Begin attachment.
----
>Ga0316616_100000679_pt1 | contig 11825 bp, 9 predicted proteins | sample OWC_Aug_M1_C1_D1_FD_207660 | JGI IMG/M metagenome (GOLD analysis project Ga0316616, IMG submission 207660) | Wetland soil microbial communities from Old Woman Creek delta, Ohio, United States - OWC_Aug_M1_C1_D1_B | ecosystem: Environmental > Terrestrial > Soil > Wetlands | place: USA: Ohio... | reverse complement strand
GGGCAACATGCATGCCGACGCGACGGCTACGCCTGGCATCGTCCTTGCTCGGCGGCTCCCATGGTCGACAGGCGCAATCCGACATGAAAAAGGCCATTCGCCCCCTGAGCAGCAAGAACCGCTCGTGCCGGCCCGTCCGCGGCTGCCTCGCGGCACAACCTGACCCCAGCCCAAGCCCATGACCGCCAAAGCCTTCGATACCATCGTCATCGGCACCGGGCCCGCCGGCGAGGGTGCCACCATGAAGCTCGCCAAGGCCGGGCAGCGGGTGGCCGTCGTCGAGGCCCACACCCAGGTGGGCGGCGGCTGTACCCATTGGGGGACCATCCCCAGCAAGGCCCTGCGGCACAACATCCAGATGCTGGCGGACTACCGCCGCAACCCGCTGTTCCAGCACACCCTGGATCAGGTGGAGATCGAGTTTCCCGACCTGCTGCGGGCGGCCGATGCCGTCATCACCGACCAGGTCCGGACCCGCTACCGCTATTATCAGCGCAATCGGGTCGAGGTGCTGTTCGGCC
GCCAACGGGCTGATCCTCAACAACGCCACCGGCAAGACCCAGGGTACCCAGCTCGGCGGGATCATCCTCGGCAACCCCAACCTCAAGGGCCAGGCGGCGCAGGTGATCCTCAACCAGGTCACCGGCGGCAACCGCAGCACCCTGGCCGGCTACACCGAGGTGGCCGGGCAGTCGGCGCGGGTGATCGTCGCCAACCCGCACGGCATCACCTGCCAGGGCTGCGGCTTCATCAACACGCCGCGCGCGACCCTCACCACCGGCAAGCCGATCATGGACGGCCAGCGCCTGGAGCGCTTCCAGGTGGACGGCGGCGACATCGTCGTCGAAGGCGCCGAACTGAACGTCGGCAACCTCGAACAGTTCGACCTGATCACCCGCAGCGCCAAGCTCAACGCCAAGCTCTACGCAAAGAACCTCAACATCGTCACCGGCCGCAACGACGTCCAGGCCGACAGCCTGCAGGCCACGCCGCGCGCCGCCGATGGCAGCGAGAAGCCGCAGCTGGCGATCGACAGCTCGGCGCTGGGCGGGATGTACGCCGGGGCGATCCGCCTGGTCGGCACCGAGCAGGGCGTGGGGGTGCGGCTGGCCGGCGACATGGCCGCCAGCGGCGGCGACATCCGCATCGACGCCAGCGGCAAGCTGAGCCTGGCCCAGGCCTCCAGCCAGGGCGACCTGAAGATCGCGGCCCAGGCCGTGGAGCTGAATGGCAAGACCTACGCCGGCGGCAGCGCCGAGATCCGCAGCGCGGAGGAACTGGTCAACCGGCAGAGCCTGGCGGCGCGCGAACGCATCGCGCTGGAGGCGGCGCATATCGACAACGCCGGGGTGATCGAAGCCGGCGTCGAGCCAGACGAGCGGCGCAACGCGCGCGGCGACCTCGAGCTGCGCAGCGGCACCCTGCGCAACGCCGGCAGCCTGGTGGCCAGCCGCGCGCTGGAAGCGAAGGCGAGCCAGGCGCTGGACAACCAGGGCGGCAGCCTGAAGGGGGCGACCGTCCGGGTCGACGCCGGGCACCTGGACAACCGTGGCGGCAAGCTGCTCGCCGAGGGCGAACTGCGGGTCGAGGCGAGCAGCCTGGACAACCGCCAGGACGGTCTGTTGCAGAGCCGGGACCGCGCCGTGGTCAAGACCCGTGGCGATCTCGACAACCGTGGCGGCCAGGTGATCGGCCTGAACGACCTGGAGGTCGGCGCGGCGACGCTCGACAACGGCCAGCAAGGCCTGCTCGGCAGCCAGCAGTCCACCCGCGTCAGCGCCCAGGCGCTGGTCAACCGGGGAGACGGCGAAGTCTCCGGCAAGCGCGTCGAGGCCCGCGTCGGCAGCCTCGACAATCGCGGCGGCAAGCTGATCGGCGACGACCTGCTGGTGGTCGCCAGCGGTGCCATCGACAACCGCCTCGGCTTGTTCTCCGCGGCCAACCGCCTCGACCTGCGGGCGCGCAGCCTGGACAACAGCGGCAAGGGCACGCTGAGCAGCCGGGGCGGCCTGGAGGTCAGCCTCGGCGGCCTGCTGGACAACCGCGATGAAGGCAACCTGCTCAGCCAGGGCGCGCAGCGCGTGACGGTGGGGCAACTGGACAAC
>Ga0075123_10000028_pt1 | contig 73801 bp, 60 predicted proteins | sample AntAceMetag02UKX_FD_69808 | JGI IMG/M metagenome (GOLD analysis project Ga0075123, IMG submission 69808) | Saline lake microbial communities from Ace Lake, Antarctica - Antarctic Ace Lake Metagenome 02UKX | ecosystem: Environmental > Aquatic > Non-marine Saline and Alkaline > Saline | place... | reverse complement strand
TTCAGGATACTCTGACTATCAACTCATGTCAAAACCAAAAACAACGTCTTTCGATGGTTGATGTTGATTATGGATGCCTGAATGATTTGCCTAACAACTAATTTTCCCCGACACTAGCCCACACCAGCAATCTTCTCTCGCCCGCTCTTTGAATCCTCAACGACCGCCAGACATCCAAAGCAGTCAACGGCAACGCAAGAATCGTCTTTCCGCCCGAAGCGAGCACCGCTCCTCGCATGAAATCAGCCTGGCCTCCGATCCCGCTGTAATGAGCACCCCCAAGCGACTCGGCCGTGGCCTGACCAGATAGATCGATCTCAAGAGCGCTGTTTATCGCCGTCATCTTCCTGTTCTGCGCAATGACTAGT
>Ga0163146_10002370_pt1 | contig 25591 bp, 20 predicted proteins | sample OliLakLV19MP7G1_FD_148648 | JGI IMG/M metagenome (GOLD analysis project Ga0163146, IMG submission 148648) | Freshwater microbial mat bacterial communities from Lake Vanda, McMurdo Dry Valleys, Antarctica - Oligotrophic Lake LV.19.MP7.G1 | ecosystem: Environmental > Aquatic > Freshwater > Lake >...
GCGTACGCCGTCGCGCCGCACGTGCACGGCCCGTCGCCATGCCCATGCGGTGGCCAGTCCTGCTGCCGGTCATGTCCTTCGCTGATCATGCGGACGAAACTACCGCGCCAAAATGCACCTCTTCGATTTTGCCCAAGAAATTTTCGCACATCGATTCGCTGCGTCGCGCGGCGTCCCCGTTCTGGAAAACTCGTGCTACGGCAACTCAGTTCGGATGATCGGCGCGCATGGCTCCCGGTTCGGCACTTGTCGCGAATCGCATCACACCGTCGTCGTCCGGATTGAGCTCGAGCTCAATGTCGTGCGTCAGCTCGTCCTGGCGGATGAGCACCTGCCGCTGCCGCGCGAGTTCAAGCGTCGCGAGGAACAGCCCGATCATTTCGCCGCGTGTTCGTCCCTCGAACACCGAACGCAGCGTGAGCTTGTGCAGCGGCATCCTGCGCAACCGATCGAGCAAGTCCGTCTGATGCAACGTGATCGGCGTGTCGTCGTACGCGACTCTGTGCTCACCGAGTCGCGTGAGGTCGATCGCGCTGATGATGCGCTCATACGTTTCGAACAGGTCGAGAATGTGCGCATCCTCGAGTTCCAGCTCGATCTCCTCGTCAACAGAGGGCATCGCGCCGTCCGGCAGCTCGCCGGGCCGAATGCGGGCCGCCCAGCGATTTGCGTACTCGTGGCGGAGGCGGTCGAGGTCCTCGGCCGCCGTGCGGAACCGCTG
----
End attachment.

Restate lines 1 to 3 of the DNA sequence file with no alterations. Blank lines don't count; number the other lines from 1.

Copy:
>Ga0316616_100000679_pt1 | contig 11825 bp, 9 predicted proteins | sample OWC_Aug_M1_C1_D1_FD_207660 | JGI IMG/M metagenome (GOLD analysis project Ga0316616, IMG submission 207660) | Wetland soil microbial communities from Old Woman Creek delta, Ohio, United States - OWC_Aug_M1_C1_D1_B | ecosystem: Environmental > Terrestrial > Soil > Wetlands | place: USA: Ohio... | reverse complement strand
GGGCAACATGCATGCCGACGCGACGGCTACGCCTGGCATCGTCCTTGCTCGGCGGCTCCCATGGTCGACAGGCGCAATCCGACATGAAAAAGGCCATTCGCCCCCTGAGCAGCAAGAACCGCTCGTGCCGGCCCGTCCGCGGCTGCCTCGCGGCACAACCTGACCCCAGCCCAAGCCCATGACCGCCAAAGCCTTCGATACCATCGTCATCGGCACCGGGCCCGCCGGCGAGGGTGCCACCATGAAGCTCGCCAAGGCCGGGCAGCGGGTGGCCGTCGTCGAGGCCCACACCCAGGTGGGCGGCGGCTGTACCCATTGGGGGACCATCCCCAGCAAGGCCCTGCGGCACAACATCCAGATGCTGGCGGACTACCGCCGCAACCCGCTGTTCCAGCACACCCTGGATCAGGTGGAGATCGAGTTTCCCGACCTGCTGCGGGCGGCCGATGCCGTCATCACCGACCAGGTCCGGACCCGCTACCGCTATTATCAGCGCAATCGGGTCGAGGTGCTGTTCGGCC
GCCAACGGGCTGATCCTCAACAACGCCACCGGCAAGACCCAGGGTACCCAGCTCGGCGGGATCATCCTCGGCAACCCCAACCTCAAGGGCCAGGCGGCGCAGGTGATCCTCAACCAGGTCACCGGCGGCAACCGCAGCACCCTGGCCGGCTACACCGAGGTGGCCGGGCAGTCGGCGCGGGTGATCGTCGCCAACCCGCACGGCATCACCTGCCAGGGCTGCGGCTTCATCAACACGCCGCGCGCGACCCTCACCACCGGCAAGCCGATCATGGACGGCCAGCGCCTGGAGCGCTTCCAGGTGGACGGCGGCGACATCGTCGTCGAAGGCGCCGAACTGAACGTCGGCAACCTCGAACAGTTCGACCTGATCACCCGCAGCGCCAAGCTCAACGCCAAGCTCTACGCAAAGAACCTCAACATCGTCACCGGCCGCAACGACGTCCAGGCCGACAGCCTGCAGGCCACGCCGCGCGCCGCCGATGGCAGCGAGAAGCCGCAGCTGGCGATCGACAGCTCGGCGCTGGGCGGGATGTACGCCGGGGCGATCCGCCTGGTCGGCACCGAGCAGGGCGTGGGGGTGCGGCTGGCCGGCGACATGGCCGCCAGCGGCGGCGACATCCGCATCGACGCCAGCGGCAAGCTGAGCCTGGCCCAGGCCTCCAGCCAGGGCGACCTGAAGATCGCGGCCCAGGCCGTGGAGCTGAATGGCAAGACCTACGCCGGCGGCAGCGCCGAGATCCGCAGCGCGGAGGAACTGGTCAACCGGCAGAGCCTGGCGGCGCGCGAACGCATCGCGCTGGAGGCGGCGCATATCGACAACGCCGGGGTGATCGAAGCCGGCGTCGAGCCAGACGAGCGGCGCAACGCGCGCGGCGACCTCGAGCTGCGCAGCGGCACCCTGCGCAACGCCGGCAGCCTGGTGGCCAGCCGCGCGCTGGAAGCGAAGGCGAGCCAGGCGCTGGACAACCAGGGCGGCAGCCTGAAGGGGGCGACCGTCCGGGTCGACGCCGGGCACCTGGACAACCGTGGCGGCAAGCTGCTCGCCGAGGGCGAACTGCGGGTCGAGGCGAGCAGCCTGGACAACCGCCAGGACGGTCTGTTGCAGAGCCGGGACCGCGCCGTGGTCAAGACCCGTGGCGATCTCGACAACCGTGGCGGCCAGGTGATCGGCCTGAACGACCTGGAGGTCGGCGCGGCGACGCTCGACAACGGCCAGCAAGGCCTGCTCGGCAGCCAGCAGTCCACCCGCGTCAGCGCCCAGGCGCTGGTCAACCGGGGAGACGGCGAAGTCTCCGGCAAGCGCGTCGAGGCCCGCGTCGGCAGCCTCGACAATCGCGGCGGCAAGCTGATCGGCGACGACCTGCTGGTGGTCGCCAGCGGTGCCATCGACAACCGCCTCGGCTTGTTCTCCGCGGCCAACCGCCTCGACCTGCGGGCGCGCAGCCTGGACAACAGCGGCAAGGGCACGCTGAGCAGCCGGGGCGGCCTGGAGGTCAGCCTCGGCGGCCTGCTGGACAACCGCGATGAAGGCAACCTGCTCAGCCAGGGCGCGCAGCGCGTGACGGTGGGGCAACTGGACAAC